I slid myself into the chair, trying not to feel the pain, but just being glad it was over, at least for tonight. Tomorrow was another day. Even sitting down hurt. I felt numb once again, on the outside as well as inside. And like the million times before, I again hatched up an escape plan. My muddled brain came up with atrocious approaches. Like adding two drops of poison to my tea next morning.
Suddenly I heard movement and my entire body flinched. A shudder ran through my spine and I closed my eyes. But the next instant a loud snore permeated through the closed door of my bedroom and with realization I opened my eyes wide. The pain stopped me from twisting my neck, so I took time turning my body around to watch my boy, my son sleepily saunter into the kitchen.
“What happened?” I asked covering my right cheek with my palm.
“Water …” he mumbled.
He dragged his feet to the fridge and I watched him keenly, hoping he’d not notice the five-finger mark on me or my dishevelled clothes. In my hurry to run out of the room, I hadn’t bothered to dress up adequately. I clutched at the neckline of my nightie.
“Why are you here?” he asked, yawning.
“Just, couldn’t sleep.”
He gulped from the bottle, put it back in place and dragged his feet back. Thankfully he hadn’t noticed. The last time he did he had been just ten.
“Ma, what happened to your face?”
“What? Nothing…” I had tried to feign ignorance first.
“No… it’s all black.”
“Oh… this… nothing dear. I bumped into a wall in the morning.”
My son didn’t reply, but stared at me for a while, before picking up his sandwich and school bag and rushing out the door. Arun was still in the room, but had probably heard the exchange. Since then he had avoided touching my face. Until tonight.
Vishal’s grades at school hadn’t been much of a concern, but his teachers always said he was brooding over things, lost at times. He was reserved and rarely mixed around. I knew it was impossible not to hear things at night, his room was just a wall away. That’s why I muffled my screams as Arun stubbed his cigarettes on my belly, or forced himself on me. Or even when he made that video of me, having a cold shower, naked, in the middle of a chilly winter night. Yes, I kept quiet. What could I do? Marital rape is not even a punishable offence in my country. Where could I go? My parents had disowned me the day I ran away eighteen years ago. Our initial years had been good. But then something happened.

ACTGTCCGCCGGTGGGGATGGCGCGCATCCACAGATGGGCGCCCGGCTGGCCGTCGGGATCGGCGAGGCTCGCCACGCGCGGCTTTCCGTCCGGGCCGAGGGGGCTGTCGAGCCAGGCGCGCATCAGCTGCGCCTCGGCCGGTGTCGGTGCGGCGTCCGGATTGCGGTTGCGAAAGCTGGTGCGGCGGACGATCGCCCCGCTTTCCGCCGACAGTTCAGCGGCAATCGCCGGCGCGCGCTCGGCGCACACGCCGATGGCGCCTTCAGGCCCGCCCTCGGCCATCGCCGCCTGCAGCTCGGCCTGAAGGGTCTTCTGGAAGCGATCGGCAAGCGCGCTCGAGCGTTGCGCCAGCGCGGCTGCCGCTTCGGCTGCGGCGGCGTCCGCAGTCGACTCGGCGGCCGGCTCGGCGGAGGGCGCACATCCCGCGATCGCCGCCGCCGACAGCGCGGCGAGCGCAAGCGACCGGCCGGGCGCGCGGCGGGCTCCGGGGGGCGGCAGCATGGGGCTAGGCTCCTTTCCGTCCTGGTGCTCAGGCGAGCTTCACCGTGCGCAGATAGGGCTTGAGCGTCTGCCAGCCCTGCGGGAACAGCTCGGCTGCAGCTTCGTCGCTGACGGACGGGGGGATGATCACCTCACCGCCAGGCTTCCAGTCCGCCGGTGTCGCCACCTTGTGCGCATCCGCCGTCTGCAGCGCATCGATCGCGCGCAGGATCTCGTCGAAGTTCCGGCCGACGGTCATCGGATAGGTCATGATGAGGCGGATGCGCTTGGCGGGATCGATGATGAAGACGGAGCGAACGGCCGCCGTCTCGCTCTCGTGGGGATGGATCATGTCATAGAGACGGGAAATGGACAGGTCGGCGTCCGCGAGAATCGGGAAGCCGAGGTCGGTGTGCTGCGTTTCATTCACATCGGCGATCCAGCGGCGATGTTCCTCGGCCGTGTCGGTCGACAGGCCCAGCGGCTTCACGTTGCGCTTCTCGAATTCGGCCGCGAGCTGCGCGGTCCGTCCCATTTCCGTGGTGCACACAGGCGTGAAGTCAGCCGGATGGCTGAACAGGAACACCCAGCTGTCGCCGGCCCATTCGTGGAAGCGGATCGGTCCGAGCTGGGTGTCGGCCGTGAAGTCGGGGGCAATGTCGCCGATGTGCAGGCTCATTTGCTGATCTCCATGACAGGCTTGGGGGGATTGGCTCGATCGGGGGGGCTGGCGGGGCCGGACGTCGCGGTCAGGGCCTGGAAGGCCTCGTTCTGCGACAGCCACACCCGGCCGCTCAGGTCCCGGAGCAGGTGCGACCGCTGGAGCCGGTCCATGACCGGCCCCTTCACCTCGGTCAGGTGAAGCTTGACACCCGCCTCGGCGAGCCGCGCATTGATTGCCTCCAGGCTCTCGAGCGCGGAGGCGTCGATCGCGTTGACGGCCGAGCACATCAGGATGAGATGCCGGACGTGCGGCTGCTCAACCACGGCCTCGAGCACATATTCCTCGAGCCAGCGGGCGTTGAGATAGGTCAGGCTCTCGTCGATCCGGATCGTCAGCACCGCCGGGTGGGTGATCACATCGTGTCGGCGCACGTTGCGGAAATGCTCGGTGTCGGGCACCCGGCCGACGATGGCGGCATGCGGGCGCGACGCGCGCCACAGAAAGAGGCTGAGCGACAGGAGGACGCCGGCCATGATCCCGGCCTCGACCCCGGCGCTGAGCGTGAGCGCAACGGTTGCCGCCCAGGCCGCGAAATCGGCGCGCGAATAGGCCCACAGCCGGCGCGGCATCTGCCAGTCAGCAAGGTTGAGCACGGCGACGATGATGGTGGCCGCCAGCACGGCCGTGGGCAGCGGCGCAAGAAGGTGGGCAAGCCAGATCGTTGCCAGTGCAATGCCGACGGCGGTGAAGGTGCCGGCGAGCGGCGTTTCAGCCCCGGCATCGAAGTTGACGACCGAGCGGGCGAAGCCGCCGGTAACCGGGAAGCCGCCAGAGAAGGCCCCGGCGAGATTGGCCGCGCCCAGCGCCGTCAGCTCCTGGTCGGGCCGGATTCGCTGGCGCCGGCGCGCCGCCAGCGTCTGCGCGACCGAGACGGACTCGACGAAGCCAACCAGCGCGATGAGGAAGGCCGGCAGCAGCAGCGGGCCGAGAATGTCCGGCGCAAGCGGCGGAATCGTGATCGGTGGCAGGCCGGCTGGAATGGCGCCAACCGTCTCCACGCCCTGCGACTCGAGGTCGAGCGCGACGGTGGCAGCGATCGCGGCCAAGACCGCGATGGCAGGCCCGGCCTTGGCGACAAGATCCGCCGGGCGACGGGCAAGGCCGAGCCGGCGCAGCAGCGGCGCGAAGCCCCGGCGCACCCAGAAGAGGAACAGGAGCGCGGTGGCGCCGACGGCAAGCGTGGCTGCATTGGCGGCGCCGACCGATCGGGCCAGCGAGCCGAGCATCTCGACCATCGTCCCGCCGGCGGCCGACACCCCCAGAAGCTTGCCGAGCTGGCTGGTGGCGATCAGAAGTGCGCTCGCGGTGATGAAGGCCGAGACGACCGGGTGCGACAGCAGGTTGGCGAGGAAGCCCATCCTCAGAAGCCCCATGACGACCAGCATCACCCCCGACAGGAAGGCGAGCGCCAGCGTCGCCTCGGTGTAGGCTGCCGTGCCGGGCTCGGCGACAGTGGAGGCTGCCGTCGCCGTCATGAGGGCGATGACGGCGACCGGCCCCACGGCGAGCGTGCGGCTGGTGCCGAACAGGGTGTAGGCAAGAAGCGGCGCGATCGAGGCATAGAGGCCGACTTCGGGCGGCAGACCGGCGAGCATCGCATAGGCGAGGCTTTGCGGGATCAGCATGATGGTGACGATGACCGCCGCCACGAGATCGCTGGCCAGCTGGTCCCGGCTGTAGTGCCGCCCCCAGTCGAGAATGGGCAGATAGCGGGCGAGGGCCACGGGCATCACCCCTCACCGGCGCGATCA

It was our tenth anniversary and a celebration was on at home. Arun had a little too much to drink. And that night, after Vishal had dozed off, Arun barged into our room behind me. Without warning he pushed me to the ground. Before I could pick myself up I was being kicked and slapped around. Stunned, I managed to cover my face. When he had his fill he growled, “Next time, think before you flirt with my friends.”
His mouth reeked of alcohol, but his words reeked of a mind that had rotted. Yet, I said nothing, just cried alone, curled up on the floor, hoping all night, he would come to his senses. That he would hug me tenderly and apologize. After that he never came to me unless it was to violate me. Every night I waited in bed, terror filling my heart as the clock’s hands approached two. A deadline that he usually met once his rendezvous with her was over.
I must have sat there at the kitchen table, softly weeping and ruminating the past years, when again footsteps approached me. I was now too tired to stiffen, too much in pain from the kicks and slaps to flinch. I felt hands heavily land on the table and I uncovered my face to look. There were wads of notes. Maybe around five grand, or maybe more. And Vishal stood beside me solemnly, not blinking, not yawning, not moving his lips. Just waiting for me to ask.
“What is this? Where did you get this?” I felt anxiety rising, “Had he been stealing?”
“Ma, remember I told you about the tuitions?”
Yes I did, but my mind was too befuddled to make sense.
“Well, this is my earning.”
I blinked and shook my head. I was too taken aback to ask any sensible question.
“Ma…,” he sat down and held my hand, “Let’s get away from here. Let’s get away from Papa…”
I could see his eyes well up too. When had my baby grown up so much? My hand probably trembled hard for I felt his grip tighten.
“Let’s just leave, Ma. Please.”
“But where will we go?”
“I am sure we can think of something.”
His voice quivered, but not with fear. There was hope and I knew I had the wind I needed to fly.